• 178. Public and Commercial Models of Access in the Digital Era ________________________________________________________________________ GERMANY 1. Population:303 81,843,743 citizens 2. Internet access:                     2007 72.4% 70.7% 49.6%   Internet users304 Households with Internet access305 Households with broadband connection306 2012 82.4% 85.5% 81.5% 3. Devices for Internet access:307                        2010 80% 34% 3% 1999 2.2% 2005 : NA Households with desktop or portable computer Mobile devices users Households with Smart TV 4. Average expenditure on cultural services:308 % of total household’s expenditure on cultural services 1994 1.7% 5. Media and content industry Employment309 (2007): Number of working persons 2,844,900 310 Value added Annual average growth rate (%) 1.6% (2007): VA (€m) 116,808 VA as share in total national economy (%) 5.8% Annual average growth rate 1995-2007 (%) 3.8% Enterprises311 (2007): Number of enterprises 61,304 303 304 305 306 307 308 309 310 311 Annual average growth rate 1995-07 (%) 4% Eurostat (Population at 1 January 2012). Individuals who have used Internet in the last 3 months. Eurostat (Consulted 3 January 2013). Ibid. Eurostat. Households with access to Internet, by device for accessing via PC, digital TV, mobile device. Eurostat (Population at 3 January 2012). Leurdijk, A., Silvain de Munck, Tijs van den Broek, Arjanna van der Plas, Manshanden, W., Rietveld, E., (2012): Statistical, Ecosystems and Competitiveness Analysis of the Media and Content Industries, JRC technical reports (EC) 2012. Ibid. Ibid. 177
  • 179. Policy Department B: Structural and Cohesion Policies ______________________________________________________________ Trade balance312 (2007): TB (x1000) -2,099 National trade balance as share of total European trade (%) 162.5% Annual average growth rate trade balance 1995-2007 (%) 3.6% 5.1 Video (2011)313 Market size:314 €940 million Consumer spending on physical video software:315 €1.6 billion Consumer spending on digital video and TV VOD:316 €109.1 million 5.2. Video games Market size (2011):317 €1.989 billion Online game players who connect to Internet (2012):318 32% Internet users319 who purchased online video games´ software and upgrades (2012): 9.9% 5.3. E-books (2011)320 Market size: €9.691 billion Market share digital: 1% Individuals who purchase e-books online:321 3% 5.4. Music (2011)322 Market size: €1019.7 million Market share digital: 16.4% Individuals who purchase online films/music: 8.9% 5.5. Newspapers and magazines323 Market size: €8.52 billion Market share digital: NA Internet users324 who have online subscriptions to news services or products to receive them regularly (2011): 6.5% 312 313 314 315 316 317 318 319 320 321 322 323 324 Leurdijk, A., Silvain de Munck, Tijs van den Broek, Arjanna van der Plas, Manshanden, W., Rietveld, E., (2012): Statistical, Ecosystems and Competitiveness Analysis of the Media and Content Industries, JRC technical reports (EC) 2012. International Video Federation 2012 – European Video Yearbook 2012. Total market figures include revenues from legacy formats not broken out separately (eg, VHS, HD-DVD, UMD) where relevant. International Video Federation 2012 – European Video Yearbook 2012. The purchase or rental of movies and TV series delivered over the open internet through transactional models (also known as EST, DTO, Internet VOD) or on a subscription basis. German Trade Association of Interactive Entertainment Software (BIU) – Market Figures. ISFE (2012): Videogames in Europe: Consumer study. European Summary Report. Percentage of individuals who used Internet within the last year. The Global eBook Market: Current Conditions & Future Projections and Eurostat. Either books/magazines/e-learning material, delivered or upgraded online. IFPI(2012) Recording Industry in numbers 2011 and Eurostat. Federation of German Newspaper Publishers (BDZV) – The economic situation of newspapers in Germany 2011. Individuals who have used Internet in the last 3 months. 178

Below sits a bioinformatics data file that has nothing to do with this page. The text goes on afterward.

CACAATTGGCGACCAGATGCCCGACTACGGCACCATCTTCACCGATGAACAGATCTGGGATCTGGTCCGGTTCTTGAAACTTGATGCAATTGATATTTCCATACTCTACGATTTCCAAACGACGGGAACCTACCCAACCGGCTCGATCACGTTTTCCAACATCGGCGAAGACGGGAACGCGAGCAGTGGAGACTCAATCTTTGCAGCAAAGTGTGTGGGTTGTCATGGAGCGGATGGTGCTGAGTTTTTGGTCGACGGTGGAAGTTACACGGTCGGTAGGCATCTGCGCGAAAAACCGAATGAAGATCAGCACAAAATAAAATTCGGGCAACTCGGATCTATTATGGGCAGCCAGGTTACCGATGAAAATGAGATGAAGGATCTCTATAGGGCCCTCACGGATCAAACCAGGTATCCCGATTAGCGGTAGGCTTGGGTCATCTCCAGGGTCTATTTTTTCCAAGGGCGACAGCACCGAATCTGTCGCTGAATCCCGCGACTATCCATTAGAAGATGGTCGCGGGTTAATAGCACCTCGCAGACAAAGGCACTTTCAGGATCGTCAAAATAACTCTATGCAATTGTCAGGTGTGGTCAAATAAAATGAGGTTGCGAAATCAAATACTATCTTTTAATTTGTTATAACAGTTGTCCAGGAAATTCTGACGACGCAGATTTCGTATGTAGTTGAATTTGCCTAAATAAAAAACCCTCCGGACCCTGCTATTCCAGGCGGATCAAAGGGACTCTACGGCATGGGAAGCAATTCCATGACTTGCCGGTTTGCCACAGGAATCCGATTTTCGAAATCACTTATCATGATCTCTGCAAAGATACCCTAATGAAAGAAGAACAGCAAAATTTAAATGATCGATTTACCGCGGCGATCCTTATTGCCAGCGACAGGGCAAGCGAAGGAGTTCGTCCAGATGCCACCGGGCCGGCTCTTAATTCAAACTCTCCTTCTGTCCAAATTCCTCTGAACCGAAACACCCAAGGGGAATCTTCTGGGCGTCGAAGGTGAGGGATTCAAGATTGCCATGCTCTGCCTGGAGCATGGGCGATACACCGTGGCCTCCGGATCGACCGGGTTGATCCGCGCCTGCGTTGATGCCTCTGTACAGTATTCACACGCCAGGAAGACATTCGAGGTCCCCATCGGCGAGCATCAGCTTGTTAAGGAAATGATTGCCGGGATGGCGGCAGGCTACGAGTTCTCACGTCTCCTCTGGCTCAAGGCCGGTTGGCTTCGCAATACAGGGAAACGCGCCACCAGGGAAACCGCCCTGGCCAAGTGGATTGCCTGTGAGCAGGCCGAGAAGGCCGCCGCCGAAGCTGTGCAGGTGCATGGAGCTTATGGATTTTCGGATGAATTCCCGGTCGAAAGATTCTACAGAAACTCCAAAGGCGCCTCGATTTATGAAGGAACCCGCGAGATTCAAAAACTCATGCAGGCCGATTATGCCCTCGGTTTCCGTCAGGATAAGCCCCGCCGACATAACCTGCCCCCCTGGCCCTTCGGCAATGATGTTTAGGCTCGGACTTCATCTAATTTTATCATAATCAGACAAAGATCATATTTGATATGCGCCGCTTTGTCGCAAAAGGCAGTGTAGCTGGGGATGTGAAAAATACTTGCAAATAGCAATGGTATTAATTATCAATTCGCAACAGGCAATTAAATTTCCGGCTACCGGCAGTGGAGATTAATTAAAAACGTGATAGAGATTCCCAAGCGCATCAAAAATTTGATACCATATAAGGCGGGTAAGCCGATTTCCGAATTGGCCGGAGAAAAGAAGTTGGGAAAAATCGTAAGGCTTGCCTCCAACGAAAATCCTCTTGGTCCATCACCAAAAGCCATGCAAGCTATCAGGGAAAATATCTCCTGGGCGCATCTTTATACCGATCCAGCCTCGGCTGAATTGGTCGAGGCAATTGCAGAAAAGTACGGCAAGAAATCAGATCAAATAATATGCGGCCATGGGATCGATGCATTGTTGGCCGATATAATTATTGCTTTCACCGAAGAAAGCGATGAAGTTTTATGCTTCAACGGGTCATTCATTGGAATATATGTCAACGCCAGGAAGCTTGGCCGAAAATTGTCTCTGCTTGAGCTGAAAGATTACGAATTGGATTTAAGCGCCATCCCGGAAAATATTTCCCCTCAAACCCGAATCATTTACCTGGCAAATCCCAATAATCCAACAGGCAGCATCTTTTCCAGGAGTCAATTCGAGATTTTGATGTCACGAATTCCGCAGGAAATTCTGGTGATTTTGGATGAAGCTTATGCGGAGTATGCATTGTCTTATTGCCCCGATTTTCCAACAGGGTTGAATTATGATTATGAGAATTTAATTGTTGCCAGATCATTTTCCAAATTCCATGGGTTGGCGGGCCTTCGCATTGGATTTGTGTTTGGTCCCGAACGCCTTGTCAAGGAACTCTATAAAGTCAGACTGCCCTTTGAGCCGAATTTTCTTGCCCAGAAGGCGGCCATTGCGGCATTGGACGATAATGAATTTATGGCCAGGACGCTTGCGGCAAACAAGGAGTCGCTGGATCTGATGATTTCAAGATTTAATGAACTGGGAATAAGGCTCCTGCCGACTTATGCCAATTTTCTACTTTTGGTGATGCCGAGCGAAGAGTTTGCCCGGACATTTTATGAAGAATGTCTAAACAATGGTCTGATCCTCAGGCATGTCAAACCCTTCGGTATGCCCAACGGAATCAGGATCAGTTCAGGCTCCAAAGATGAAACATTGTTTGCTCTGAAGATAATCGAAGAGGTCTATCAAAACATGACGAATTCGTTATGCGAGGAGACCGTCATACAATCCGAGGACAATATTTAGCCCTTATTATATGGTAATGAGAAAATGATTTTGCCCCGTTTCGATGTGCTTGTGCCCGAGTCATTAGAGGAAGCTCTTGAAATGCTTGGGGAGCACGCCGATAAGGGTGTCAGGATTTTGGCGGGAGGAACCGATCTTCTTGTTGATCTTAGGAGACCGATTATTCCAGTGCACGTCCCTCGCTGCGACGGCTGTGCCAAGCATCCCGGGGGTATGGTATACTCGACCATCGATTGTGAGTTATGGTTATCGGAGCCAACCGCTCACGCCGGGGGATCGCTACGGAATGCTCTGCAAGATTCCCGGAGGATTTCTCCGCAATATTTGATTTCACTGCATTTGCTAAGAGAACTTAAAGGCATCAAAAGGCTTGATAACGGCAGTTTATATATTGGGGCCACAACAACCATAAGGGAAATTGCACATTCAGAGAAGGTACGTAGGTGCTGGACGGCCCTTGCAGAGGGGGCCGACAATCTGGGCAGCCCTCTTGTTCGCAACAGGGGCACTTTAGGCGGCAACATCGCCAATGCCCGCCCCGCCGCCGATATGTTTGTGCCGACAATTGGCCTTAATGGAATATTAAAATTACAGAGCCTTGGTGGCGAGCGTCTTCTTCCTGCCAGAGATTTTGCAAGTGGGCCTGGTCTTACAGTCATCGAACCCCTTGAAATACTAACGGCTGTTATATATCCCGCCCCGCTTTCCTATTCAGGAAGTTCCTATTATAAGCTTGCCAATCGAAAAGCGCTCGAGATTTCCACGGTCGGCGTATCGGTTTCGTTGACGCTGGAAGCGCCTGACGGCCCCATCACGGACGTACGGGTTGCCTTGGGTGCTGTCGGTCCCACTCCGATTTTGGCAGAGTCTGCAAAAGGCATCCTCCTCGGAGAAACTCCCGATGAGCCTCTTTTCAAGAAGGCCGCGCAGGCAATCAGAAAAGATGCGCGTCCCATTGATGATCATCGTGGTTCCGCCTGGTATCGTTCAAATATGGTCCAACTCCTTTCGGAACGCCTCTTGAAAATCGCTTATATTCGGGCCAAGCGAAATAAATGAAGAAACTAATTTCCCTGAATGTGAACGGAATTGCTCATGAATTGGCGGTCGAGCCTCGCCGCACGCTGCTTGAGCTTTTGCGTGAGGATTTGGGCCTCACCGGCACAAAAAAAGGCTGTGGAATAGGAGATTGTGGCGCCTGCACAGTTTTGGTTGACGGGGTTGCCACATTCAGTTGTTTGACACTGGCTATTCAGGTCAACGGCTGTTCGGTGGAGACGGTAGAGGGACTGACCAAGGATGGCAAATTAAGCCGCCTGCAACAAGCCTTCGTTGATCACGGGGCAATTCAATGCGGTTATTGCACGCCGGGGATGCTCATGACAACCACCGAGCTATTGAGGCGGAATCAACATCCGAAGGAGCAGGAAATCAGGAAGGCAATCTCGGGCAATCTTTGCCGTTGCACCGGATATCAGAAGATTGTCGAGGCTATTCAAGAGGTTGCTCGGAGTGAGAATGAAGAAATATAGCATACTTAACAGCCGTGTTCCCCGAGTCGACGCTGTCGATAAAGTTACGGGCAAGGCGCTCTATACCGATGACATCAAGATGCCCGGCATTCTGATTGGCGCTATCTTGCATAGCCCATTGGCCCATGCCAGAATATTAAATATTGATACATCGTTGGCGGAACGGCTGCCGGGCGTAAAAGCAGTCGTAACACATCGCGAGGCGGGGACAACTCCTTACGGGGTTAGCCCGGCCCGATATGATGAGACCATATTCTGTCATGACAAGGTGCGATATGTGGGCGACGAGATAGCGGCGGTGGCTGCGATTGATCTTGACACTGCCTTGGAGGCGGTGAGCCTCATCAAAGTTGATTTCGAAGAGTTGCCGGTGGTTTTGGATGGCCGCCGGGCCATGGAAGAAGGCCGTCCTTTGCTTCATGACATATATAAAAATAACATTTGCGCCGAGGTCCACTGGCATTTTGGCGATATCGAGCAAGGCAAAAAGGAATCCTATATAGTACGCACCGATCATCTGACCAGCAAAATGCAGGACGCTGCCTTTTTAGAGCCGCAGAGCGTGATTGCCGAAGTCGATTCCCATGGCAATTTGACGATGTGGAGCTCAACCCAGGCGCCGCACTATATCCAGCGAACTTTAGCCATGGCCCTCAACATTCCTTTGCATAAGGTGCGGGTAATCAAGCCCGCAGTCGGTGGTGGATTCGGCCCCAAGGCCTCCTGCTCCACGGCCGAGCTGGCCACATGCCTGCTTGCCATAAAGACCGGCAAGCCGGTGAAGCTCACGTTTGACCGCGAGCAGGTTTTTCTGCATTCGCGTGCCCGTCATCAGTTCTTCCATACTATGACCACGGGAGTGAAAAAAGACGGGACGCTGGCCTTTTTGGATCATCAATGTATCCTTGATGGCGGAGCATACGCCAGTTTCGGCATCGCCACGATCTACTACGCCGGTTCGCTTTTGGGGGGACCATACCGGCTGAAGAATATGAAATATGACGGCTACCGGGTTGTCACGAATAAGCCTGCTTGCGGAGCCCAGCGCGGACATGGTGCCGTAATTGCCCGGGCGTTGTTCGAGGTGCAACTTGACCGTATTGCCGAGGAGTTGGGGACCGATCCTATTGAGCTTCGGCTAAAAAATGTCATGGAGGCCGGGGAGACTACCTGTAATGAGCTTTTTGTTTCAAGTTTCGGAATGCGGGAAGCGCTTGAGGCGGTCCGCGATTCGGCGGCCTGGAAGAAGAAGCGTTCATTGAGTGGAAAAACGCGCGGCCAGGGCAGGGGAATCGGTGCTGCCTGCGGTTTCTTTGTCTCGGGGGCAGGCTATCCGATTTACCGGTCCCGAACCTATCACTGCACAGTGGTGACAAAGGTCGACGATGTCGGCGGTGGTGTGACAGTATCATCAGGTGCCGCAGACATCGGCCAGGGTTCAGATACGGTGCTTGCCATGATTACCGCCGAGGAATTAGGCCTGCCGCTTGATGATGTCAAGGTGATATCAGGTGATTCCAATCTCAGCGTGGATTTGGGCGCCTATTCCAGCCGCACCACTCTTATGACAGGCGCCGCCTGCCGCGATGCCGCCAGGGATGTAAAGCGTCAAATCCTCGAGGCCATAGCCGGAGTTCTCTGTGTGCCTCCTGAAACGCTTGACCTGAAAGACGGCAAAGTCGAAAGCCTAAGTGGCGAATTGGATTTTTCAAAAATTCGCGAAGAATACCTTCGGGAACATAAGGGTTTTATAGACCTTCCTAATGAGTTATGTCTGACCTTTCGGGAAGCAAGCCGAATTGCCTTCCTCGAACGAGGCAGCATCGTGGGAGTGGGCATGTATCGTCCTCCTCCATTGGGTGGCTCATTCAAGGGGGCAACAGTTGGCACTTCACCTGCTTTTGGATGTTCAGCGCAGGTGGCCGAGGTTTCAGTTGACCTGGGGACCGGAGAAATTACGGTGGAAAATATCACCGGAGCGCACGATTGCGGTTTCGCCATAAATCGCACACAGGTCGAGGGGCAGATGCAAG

• 180. Public and Commercial Models of Access in the Digital Era ________________________________________________________________________ Individuals who use Internet to read or download newspapers/news (2012):325 54.9% 6. Cultural/heritage content: 6.1. Participation in Europeana(2011):326 Total of all records Germany 23,595,557 3,643,846 % of Total 15.44% 6.2. Source of funding of digitization process (2009):327 Own resources: 80% Government programmes: 15% Private donations: 3% Other support : 2% 7.Overview of media and content sector:328 7.1. Commercial content 1. Video In 2011, 35% of the German population spent almost €1.7 billion on video software (across all formats DVD: Blu-ray and EST/VoD – both retail and rental market). The retail market grew by 1.7% and the rental market contracted by 1.1%.329 The digital format and digital online distribution is becoming more and more popular in Germany. While video stores still dominate the physical rental market, VoD and PpV meanwhile stand for 14% of the rental sales volume. In 2011, transactions via streaming increased by 55% to 9.4 million, compared with 6.1 million rental transactions in 2010. 2. Video games The video games market in Germany reached €1.989 billion in 2011.330 This figure represents an increase of 3.5% compared to 2010. The sales of video games via physical distribution and downloads (portable consoles, mobile phones or smart phones) account for 79.1% of the total market. The incomes from subscriptions fees and premium services account for 9.2% of the total market and incomes from virtual items selling account for the remaining 11.7%. This last business model has increased by 70% between 2010 and 2011, being the sole responsible of the total increase of the market (both incomes from physical distribution/downloads and subscription fees have decreased in 2011). 3. E-books Germany’s book market is among the three largest in the world, but e-books still represent a very small percentage of overall sales.331 End-of-year sales in 2011, however, offered 325 326 327 328 329 330 331 Eurostat. Europeana Office (2011). Numeric 2009. AMETIC (2011), Informe 2011 de la Industria de Contenidos Digitales. International Video Federation 2012 – European Video Yearbook 2012. Germany. German Trade Association of Interactive Entertainment Software (BIU). Market Figures. O'Leary S., (2012): E-book Market in Germany Profitable for “A Small Minority”. 179